Semantic versioning (aka SemVer) has been around for years and generally has been accepted as a versioning system across the board. It is important to spread the knowledge because making everybody understand will make the engine run smoothly.
Breakdown of SemVer
A version consists of three parts, referred to in their documentation as
X.Y.Z. These represent the work that is done on a release of a package.
X represents a MAJOR version of your software. You can only increment the
X if there are incompatible changes pushed. This will let your users know to carefully update as stuff might break.
Y represents a MINOR version of your software. Here you add new features to your software. Interestingly enough they include in their
2.0.0 docs that when deprecated API functionality is replaced the
Y may only be incremented if the new functionality or improvements are substantial enough to be called a new feature.
Z represents a PATCH. Commonly bugfixes on features. This should always be backwards compatible and not introduce any new functionality.
Pre-releases are also possible. They may be denoted with a hyphen and a series of dot-separated identifiers. When you see their examples it should be clear. You can also refer to examples in the wild when it comes to that. Examples:
That pretty much concludes the format. Their document is a good read and is composed according to RFC 2119. There are still a couple of topics I would like to touch on.
0.X.Y represents unstable development. Your MVP has not reached stable waters yet. This as per SemVer states, SHOULD NOT be considered stable. Anything MAY change at any time.
However. I've seen projects stuck at this state for years and not change many features within their software. Version 0 is meant to be rapid development. Striding to get MVP stable. It should not be an excuse to change your software at any given moment.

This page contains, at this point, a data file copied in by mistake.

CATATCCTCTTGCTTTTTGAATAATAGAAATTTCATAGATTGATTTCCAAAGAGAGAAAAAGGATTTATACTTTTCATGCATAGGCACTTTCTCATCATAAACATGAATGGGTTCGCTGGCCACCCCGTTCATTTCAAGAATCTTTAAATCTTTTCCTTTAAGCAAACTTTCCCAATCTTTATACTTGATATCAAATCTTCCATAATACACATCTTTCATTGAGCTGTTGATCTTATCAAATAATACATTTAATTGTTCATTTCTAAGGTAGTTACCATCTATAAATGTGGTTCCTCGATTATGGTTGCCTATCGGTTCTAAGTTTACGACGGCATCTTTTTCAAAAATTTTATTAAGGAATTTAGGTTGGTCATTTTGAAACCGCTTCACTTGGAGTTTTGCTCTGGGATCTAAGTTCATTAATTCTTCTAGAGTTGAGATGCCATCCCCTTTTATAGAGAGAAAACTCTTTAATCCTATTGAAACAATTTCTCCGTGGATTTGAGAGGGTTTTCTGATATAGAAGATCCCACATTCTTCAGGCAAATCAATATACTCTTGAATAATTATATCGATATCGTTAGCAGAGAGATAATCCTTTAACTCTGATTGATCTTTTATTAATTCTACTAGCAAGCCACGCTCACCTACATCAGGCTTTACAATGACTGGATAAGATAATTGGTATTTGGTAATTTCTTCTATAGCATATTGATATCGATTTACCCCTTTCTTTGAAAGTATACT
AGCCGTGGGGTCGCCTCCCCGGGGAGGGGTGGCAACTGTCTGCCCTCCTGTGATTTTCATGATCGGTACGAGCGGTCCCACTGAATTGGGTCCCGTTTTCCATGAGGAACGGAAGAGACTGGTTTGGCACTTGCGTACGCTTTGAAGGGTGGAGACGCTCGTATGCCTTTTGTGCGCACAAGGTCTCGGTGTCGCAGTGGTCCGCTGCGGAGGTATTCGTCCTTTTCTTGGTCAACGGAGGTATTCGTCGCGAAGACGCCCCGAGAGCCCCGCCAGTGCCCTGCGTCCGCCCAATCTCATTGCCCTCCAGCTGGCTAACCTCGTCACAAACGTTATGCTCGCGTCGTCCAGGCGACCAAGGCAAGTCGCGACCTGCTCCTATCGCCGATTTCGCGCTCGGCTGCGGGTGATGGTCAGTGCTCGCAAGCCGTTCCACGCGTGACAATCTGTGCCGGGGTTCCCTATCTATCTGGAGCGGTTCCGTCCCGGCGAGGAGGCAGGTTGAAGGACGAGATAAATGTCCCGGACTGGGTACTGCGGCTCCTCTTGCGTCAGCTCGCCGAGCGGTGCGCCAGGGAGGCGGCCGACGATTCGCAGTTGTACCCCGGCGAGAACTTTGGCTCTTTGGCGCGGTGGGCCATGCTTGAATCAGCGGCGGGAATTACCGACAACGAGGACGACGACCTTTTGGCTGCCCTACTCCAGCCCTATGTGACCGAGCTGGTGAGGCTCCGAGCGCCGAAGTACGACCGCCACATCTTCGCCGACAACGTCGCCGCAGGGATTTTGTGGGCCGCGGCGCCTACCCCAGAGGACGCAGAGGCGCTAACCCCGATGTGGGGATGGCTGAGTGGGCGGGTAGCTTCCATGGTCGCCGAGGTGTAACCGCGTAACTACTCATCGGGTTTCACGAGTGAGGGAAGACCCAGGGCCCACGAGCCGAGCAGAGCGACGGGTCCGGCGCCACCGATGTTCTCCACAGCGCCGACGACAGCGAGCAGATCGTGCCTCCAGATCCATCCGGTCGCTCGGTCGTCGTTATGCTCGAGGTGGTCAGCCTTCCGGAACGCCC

I've read a blog by a software architect once, when I will remember the post I will link it back here. He stated that software development should be predictable. Make small, clear and simple functioning packages. These are easy to version and maintain. A simple common practice is to envision the functionality up-front for the MVP. Make a plan. Stick to that plan. Do not change scopes as that is the beginning of a slippery slope. This sounds simple but is actually hard to master and execute.
It Takes Three To Tango
It takes all three components to be compliant.
MAJOR.MINOR.PATCH is what a version stands for. This information needs to be explicit. It will give the user a lot of information to think about when upgrading.
Working with Semantic Versioning gives you insight upfront. My rule of thumb generally with PHP packages is that patches and minors are fine. A small run of the tests in your project will prove that nothing has been broken.
Majors most of the time have not proven to be problematic in my projects either. The occasional break has happened but that was nothing that couldn't be solved with a few hours of work.
They also debunk the
v1.2.3 tag as being semantic versioning. More on that here. So, for those who get the reference, It Takes Three to Tango!
-beta, or for example
-rc tags are great to let your users know that you are working hard at releasing the software. Your users can decide if they want to use these releases and know they are to proceed with caution as these are not your typical releases. They can be a tad unstable.
This is great about SemVer. They explain that existing software can also start using it at any moment. In their FAQ section, you will find the following. Using SemVer will improve your workflow in releasing software. It provides clear structure and will let your audience know what is going on without going into details.
Those who are still on the fence SHOULD NOT be. To stay within RF 2119 terms :) Existing software should be using SemVer.
Semantic versioning is not scary or hard. It is, however, an essential tool for the skilled developer. SemVer
2.0.0 stands rock-steady with clearly defined rules that provide a good framework to version your software. In turn, your audience can clearly see what you are doing and adopt your development more easily.